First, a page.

Sun Safety Myths

Protecting ourselves from the Sun is very important.  These myths are not true:
A beach umbrella keeps you safe from the sun.
Not true. A large percentage of ultraviolet (UV) light bounces off the sand onto your skin, even if you’re under an umbrella. Water and snow have the same reflective effect.
 Building a "base" tan protects against sunburn.
There is no such thing as a "safe" tan that will offer protection later. Exposure to UV rays increases your lifetime risk of skin cancer and other skin damage.
"Self-tanning" products help protect against sunburn.
These products may be perfectly safe and may be a good way to make yourself appear tan without having actual sun exposure. But be aware that the dyes in self-tanning lotions and sprays don’t offer complete UV protection.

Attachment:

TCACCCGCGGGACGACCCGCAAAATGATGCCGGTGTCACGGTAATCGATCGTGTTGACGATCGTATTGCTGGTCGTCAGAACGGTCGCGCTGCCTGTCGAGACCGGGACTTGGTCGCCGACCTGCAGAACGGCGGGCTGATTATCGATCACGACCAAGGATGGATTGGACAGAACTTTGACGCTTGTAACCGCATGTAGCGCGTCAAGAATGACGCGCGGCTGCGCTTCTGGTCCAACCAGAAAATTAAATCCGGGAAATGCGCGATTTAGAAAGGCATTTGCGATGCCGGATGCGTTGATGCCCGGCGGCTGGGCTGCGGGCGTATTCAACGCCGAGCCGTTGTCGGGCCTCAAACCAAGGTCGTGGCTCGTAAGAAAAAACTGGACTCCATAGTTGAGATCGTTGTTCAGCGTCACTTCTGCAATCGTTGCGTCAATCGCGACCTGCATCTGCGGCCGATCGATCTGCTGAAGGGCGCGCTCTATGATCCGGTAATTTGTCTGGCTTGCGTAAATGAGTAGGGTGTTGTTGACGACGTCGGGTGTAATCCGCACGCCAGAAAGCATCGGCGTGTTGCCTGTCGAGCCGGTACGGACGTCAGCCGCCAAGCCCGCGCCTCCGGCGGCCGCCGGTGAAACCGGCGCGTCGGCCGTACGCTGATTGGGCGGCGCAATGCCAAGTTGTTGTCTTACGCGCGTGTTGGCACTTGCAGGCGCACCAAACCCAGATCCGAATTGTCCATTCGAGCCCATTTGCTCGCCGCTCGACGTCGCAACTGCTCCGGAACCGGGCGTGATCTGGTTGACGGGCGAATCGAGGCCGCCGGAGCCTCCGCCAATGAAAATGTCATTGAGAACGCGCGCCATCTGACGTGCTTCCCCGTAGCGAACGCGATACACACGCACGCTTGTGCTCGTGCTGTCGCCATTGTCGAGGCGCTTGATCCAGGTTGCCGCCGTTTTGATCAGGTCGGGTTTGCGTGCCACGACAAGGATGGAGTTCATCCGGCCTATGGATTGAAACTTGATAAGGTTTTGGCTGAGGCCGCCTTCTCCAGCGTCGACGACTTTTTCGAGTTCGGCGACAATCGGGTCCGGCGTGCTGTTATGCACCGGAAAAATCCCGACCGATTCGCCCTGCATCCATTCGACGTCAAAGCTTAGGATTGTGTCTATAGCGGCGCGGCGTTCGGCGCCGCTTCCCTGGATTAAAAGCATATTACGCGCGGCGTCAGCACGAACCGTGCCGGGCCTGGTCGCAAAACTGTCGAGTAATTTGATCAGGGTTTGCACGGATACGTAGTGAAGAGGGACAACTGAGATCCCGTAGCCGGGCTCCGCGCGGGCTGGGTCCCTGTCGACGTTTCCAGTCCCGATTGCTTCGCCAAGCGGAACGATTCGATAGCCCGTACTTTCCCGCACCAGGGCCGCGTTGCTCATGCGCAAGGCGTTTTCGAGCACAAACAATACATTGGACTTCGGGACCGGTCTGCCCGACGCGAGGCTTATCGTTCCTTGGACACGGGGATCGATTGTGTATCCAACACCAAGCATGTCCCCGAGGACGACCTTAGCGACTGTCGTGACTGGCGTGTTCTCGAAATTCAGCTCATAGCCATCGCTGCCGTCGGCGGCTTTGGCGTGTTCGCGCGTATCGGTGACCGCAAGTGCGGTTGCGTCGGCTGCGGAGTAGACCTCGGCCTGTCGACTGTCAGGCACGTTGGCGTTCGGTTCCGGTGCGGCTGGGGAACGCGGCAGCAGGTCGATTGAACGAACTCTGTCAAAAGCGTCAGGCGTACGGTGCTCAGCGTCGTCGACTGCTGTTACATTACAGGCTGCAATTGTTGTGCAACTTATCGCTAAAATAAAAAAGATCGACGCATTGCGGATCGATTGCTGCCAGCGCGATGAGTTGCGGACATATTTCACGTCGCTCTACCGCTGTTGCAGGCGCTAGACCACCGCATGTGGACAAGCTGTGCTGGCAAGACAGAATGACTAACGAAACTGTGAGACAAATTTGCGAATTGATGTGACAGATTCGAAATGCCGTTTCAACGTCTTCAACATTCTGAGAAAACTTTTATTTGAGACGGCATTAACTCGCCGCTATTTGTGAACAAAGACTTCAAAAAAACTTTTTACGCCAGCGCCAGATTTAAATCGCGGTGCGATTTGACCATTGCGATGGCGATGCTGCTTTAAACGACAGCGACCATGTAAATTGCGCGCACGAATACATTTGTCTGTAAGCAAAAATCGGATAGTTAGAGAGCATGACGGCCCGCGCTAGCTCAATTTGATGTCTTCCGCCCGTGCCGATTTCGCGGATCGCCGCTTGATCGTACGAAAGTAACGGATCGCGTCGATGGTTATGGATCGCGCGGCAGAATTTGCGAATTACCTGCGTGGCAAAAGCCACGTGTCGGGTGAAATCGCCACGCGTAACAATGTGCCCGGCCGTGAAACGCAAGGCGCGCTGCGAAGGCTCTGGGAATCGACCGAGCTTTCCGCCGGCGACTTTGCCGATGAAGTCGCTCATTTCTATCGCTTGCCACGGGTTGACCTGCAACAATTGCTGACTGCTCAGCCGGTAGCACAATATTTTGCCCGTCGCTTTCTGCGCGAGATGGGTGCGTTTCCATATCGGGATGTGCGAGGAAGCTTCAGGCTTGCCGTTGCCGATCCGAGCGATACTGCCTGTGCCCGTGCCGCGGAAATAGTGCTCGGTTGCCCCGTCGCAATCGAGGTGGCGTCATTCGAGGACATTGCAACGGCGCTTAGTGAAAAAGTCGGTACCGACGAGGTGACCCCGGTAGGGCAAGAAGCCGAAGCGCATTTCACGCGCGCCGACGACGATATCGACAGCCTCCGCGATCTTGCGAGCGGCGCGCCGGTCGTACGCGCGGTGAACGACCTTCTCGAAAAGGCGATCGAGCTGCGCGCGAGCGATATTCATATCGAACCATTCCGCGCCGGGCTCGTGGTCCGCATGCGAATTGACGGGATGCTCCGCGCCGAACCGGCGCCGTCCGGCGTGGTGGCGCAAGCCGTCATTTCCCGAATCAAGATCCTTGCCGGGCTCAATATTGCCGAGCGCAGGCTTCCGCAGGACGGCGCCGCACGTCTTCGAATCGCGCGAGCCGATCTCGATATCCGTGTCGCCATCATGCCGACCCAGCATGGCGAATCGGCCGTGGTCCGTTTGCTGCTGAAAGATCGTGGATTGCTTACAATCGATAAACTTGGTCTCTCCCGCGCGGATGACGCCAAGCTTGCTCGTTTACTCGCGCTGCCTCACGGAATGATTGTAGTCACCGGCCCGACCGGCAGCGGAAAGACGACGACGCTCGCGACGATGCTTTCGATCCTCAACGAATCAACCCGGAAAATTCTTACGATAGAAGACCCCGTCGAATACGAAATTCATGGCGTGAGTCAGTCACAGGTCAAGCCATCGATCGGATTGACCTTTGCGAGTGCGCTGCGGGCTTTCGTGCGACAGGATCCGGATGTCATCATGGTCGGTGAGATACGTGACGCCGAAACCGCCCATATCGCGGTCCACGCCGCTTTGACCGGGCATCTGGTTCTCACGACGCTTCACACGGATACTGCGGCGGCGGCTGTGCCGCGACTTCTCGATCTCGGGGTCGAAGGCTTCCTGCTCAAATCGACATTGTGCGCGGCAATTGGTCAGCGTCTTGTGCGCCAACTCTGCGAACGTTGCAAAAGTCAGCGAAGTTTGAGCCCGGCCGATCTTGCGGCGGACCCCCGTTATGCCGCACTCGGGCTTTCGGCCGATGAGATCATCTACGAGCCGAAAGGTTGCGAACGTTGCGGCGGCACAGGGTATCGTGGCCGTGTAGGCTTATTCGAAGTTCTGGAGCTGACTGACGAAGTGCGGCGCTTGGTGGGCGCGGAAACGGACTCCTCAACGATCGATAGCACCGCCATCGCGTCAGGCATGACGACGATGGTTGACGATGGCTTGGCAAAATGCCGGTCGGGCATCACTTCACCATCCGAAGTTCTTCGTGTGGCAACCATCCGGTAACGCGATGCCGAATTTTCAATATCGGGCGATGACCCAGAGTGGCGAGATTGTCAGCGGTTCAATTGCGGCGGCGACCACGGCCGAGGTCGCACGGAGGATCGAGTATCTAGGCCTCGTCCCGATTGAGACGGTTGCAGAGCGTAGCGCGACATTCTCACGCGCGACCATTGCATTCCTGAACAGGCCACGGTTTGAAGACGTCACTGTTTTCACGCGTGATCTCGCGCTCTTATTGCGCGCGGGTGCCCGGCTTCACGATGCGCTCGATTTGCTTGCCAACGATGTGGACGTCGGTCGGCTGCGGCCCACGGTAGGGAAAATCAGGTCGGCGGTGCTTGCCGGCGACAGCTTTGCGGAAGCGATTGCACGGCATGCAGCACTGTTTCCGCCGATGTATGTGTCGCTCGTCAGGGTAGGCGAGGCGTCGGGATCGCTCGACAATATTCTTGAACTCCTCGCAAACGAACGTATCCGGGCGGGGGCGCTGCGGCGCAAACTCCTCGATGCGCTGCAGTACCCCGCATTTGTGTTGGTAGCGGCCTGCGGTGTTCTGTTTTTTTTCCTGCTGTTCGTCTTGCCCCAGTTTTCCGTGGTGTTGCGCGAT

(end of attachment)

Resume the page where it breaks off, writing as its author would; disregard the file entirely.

Only the people with cutaneous lupus, or with systemic lupus and photosensitivity, need to worry about UV protection.
No matter how lupus affects you, you need to be aware that certain medications can make you unusually reactive to UV light. Called "chemical photosensitivity," this can result in sunburn or rash after even brief sun exposure. The drugs known to cause this type of skin sensitivity are antihistamines, diuretics, non-steroidal anti-inflammatory drugs and antibiotics, including tetracycline or"sulfa" drugs. Sunscreens offer only limited UV protection for anyone taking these medications.

(Lupus Now Magazine 2005)


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